From a cursory survey, they appear extremely similar.
Is this the case? Other than Projects tending to be short-term and Products tending to be ongoing endeavours, is there a difference in the two?
If so, what are the differences?
Projects don't have to be short-term; they can be long-term. The only requirement for a project is:
I tend to think of product managers as being a special case of the project manager, a role that does do some traditional project management functions, but with a very-heavy emphasis on the marketing side. So if you think in PMI terms, you have your traditional knowledge areas (e.g. HR Management, procurement), but to be considered a product manager, you need to have a management plan for an extra knowledge area: marketing.
While they seem similar, there are distinct differences.
Product Management has to do with the 'product' itself - design, features, audience, pricing, marketing, profitability, etc.
Project Management focuses on delivering the product.
Example - The intended market needs to be researched - the act of researching (who to research, how to conduct, what info to gather) is product related. The 'hows' would be project related - is there a timeline, a set budget for research, specific resources, etc. Project management won't tell you how or what to research. It will manage the research 'process' once those other questions are answered.
So product management has to do with the decisions about the product itself, project management has to do with the decisions about delivering the product.
Other than Projects tending to be short-term and Products tending to be ongoing endeavours, is there a difference in the two?
The key difference is fairly simple:
Project managers walk away from a project after a period of time. Product managers are there for life (the life cycle of the product).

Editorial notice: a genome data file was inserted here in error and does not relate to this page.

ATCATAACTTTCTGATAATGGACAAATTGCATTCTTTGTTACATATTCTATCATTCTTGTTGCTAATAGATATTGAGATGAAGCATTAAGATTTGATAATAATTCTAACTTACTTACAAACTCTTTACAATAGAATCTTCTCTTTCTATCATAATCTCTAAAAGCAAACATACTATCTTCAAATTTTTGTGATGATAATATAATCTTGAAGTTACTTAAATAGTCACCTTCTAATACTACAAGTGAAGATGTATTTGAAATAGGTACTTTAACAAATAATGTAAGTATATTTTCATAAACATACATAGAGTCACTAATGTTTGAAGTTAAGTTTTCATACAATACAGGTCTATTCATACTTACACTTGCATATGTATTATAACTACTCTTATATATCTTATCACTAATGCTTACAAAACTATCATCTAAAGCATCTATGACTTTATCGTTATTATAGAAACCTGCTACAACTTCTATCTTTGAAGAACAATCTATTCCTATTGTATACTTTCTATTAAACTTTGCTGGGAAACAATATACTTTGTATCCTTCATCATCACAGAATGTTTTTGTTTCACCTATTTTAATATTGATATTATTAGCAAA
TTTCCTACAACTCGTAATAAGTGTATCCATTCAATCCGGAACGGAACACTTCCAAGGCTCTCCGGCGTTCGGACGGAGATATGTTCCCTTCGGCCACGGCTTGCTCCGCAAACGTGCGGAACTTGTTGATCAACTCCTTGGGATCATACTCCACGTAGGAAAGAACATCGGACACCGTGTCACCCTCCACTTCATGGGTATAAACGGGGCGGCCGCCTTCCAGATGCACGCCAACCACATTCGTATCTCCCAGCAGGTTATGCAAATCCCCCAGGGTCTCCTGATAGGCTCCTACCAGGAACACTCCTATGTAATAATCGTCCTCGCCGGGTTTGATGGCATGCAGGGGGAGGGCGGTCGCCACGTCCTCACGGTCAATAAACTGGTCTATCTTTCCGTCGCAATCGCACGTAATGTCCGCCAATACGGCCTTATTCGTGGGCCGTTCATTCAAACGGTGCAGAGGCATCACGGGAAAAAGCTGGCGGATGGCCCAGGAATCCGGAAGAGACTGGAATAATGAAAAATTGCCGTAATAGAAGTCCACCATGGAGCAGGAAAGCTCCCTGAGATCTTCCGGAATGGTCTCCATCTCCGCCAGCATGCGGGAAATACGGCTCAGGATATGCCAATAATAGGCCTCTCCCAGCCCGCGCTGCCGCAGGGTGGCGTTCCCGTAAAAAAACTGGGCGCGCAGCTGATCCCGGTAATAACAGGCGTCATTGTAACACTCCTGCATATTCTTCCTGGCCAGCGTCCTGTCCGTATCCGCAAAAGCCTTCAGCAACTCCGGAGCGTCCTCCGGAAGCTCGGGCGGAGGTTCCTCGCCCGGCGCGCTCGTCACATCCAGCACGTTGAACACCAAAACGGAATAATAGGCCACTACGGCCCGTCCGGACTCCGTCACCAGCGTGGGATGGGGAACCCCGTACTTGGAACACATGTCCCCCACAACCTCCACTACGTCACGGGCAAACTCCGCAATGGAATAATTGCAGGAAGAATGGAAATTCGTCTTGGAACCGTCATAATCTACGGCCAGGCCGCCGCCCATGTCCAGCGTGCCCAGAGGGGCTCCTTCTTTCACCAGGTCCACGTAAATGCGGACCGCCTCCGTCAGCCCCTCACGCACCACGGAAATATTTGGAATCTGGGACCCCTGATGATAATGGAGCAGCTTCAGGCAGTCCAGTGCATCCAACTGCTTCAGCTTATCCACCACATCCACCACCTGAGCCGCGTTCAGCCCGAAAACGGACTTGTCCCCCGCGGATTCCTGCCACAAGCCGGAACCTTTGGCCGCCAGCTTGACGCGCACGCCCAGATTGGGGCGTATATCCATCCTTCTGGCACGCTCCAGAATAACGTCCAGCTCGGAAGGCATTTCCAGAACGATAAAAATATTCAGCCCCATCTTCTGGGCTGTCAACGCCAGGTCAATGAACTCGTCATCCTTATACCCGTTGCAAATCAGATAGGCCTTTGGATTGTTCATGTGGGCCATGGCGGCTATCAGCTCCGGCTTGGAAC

Project managers are akin to the midwife - they stay around long enough to bring the product to market.
Product managers are akin to mothers - we define, launch and then nurture the product through all it's stages. See the blog post on Product vs project managers
They can be the same and often times product managers are forced to take on the role of Project Managers, but I see the functions as fundamentally different.
In relationship to projects:
Many times your Product Manager will be a project sponsor. They decide the change. They decide what to do, what the requirements are, what the business drivers are, and other heavily business oriented aspects. These are the visionaries and business drivers. They often act as a "Super BA" and, especially if project managers are weak or not present, are forced to be project managers. Most of the ones I know hate it when they are forced to project manage.
Project Management is executing change. Project managers help with planning the change, driving it through to completion, holding scope to the original vision, ect... Sometimes Project Managers are required to act as product managers, when the product managers are not present or are weak. In my experience, this can lead to stunted products as the project focus is on time, schedule, and scope, whereas the product focus is on the external business requirements.
Finally, there are different certifications and training for both. I think the main problem is most people don't really understand what product management does. I certainly didn't even after years of working with them, seemed like a lot of guesswork to me. Then I worked with a crack product manager and got a solid glimpse of what they really do.
Product managers care about the product, project managers about the project.
Better explained: to make a project go on, project managers have to handle people, resources, clients. Product managers, instead, are there to assure the product is good, which means they should have some tech skill affinity with the product they work on (ergonomics, design, materials if the product is a chair; programming, UI, UX if the product is an app, etc.)
Product managers also make analyses about competitors and keep themselves updated about new products of the same category. Their work is 'external'.
Surely, a product manager also has the role of a project manager but with some other tasks and skills added.
Product Management is the process of delivering the best product for an identified market taking into consideration technical and commercial constraints.
An assumption of Product Management is that market and user requirements shift over time, so the process of improvement is never complete - it is ongoing.
Project Management is not limited to delivering products, and project deliverables are normally more clearly defined/understood in advance compared to products. Hence the assumption that projects can be completed in time.